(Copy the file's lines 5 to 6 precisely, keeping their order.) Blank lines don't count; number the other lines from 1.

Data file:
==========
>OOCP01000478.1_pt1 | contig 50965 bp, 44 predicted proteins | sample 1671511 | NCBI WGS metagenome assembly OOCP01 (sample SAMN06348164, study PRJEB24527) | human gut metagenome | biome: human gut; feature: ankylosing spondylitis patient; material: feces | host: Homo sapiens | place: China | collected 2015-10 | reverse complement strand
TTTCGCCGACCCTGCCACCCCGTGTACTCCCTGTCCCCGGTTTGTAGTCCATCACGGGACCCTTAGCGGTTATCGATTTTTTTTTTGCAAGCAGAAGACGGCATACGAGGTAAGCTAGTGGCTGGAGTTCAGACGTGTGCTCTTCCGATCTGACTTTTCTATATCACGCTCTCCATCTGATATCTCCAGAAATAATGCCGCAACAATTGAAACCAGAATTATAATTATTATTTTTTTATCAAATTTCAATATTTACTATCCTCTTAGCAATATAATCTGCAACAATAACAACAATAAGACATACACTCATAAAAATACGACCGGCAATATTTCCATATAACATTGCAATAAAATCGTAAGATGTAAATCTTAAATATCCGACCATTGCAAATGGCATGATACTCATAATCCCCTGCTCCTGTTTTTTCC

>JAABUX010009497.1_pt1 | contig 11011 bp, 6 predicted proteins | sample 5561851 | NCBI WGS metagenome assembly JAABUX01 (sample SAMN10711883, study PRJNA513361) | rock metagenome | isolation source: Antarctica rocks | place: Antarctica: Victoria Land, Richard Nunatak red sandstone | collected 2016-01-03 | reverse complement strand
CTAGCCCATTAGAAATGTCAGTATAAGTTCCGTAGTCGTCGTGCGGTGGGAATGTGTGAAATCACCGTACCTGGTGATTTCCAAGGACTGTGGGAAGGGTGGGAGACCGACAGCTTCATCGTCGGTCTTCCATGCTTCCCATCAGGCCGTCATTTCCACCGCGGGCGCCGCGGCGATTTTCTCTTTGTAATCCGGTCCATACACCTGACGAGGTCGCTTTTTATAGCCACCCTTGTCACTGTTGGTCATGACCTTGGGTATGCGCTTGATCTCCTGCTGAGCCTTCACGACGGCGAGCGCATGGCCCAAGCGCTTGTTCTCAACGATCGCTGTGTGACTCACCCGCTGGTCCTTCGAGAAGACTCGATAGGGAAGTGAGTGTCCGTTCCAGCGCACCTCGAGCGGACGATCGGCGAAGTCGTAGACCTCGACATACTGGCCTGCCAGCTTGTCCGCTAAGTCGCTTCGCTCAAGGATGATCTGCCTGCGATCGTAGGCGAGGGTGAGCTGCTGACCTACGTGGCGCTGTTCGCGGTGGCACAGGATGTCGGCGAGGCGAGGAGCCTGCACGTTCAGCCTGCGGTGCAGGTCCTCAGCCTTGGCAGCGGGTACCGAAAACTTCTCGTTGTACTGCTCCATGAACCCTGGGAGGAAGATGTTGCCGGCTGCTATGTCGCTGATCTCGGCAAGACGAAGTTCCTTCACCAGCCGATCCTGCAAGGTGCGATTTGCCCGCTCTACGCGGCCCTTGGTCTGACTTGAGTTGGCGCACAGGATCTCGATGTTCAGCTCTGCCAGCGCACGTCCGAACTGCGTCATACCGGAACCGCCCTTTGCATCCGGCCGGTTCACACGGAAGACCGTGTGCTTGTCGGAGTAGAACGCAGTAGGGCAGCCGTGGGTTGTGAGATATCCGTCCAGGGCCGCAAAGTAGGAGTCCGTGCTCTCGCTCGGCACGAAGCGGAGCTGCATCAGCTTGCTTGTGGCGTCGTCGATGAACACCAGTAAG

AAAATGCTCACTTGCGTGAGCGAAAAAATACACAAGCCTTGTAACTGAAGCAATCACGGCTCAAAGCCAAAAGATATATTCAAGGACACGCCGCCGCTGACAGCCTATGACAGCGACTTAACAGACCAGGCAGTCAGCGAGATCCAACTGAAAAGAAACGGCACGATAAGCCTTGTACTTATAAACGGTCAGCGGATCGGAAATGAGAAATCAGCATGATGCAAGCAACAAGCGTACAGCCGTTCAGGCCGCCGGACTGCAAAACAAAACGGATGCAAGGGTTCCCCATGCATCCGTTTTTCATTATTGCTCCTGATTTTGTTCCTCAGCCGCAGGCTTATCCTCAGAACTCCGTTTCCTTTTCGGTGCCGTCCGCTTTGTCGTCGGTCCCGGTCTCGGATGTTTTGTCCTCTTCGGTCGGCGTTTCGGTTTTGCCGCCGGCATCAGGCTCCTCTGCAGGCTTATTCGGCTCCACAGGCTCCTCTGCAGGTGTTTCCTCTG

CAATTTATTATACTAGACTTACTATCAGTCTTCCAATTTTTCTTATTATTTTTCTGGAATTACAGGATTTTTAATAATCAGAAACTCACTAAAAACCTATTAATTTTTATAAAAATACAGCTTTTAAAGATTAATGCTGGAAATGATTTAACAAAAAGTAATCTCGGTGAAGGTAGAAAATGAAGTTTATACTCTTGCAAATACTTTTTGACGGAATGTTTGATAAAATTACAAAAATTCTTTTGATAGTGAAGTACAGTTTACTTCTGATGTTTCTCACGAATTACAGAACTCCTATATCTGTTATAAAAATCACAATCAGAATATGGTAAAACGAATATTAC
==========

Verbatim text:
AAAATGCTCACTTGCGTGAGCGAAAAAATACACAAGCCTTGTAACTGAAGCAATCACGGCTCAAAGCCAAAAGATATATTCAAGGACACGCCGCCGCTGACAGCCTATGACAGCGACTTAACAGACCAGGCAGTCAGCGAGATCCAACTGAAAAGAAACGGCACGATAAGCCTTGTACTTATAAACGGTCAGCGGATCGGAAATGAGAAATCAGCATGATGCAAGCAACAAGCGTACAGCCGTTCAGGCCGCCGGACTGCAAAACAAAACGGATGCAAGGGTTCCCCATGCATCCGTTTTTCATTATTGCTCCTGATTTTGTTCCTCAGCCGCAGGCTTATCCTCAGAACTCCGTTTCCTTTTCGGTGCCGTCCGCTTTGTCGTCGGTCCCGGTCTCGGATGTTTTGTCCTCTTCGGTCGGCGTTTCGGTTTTGCCGCCGGCATCAGGCTCCTCTGCAGGCTTATTCGGCTCCACAGGCTCCTCTGCAGGTGTTTCCTCTG

CAATTTATTATACTAGACTTACTATCAGTCTTCCAATTTTTCTTATTATTTTTCTGGAATTACAGGATTTTTAATAATCAGAAACTCACTAAAAACCTATTAATTTTTATAAAAATACAGCTTTTAAAGATTAATGCTGGAAATGATTTAACAAAAAGTAATCTCGGTGAAGGTAGAAAATGAAGTTTATACTCTTGCAAATACTTTTTGACGGAATGTTTGATAAAATTACAAAAATTCTTTTGATAGTGAAGTACAGTTTACTTCTGATGTTTCTCACGAATTACAGAACTCCTATATCTGTTATAAAAATCACAATCAGAATATGGTAAAACGAATATTAC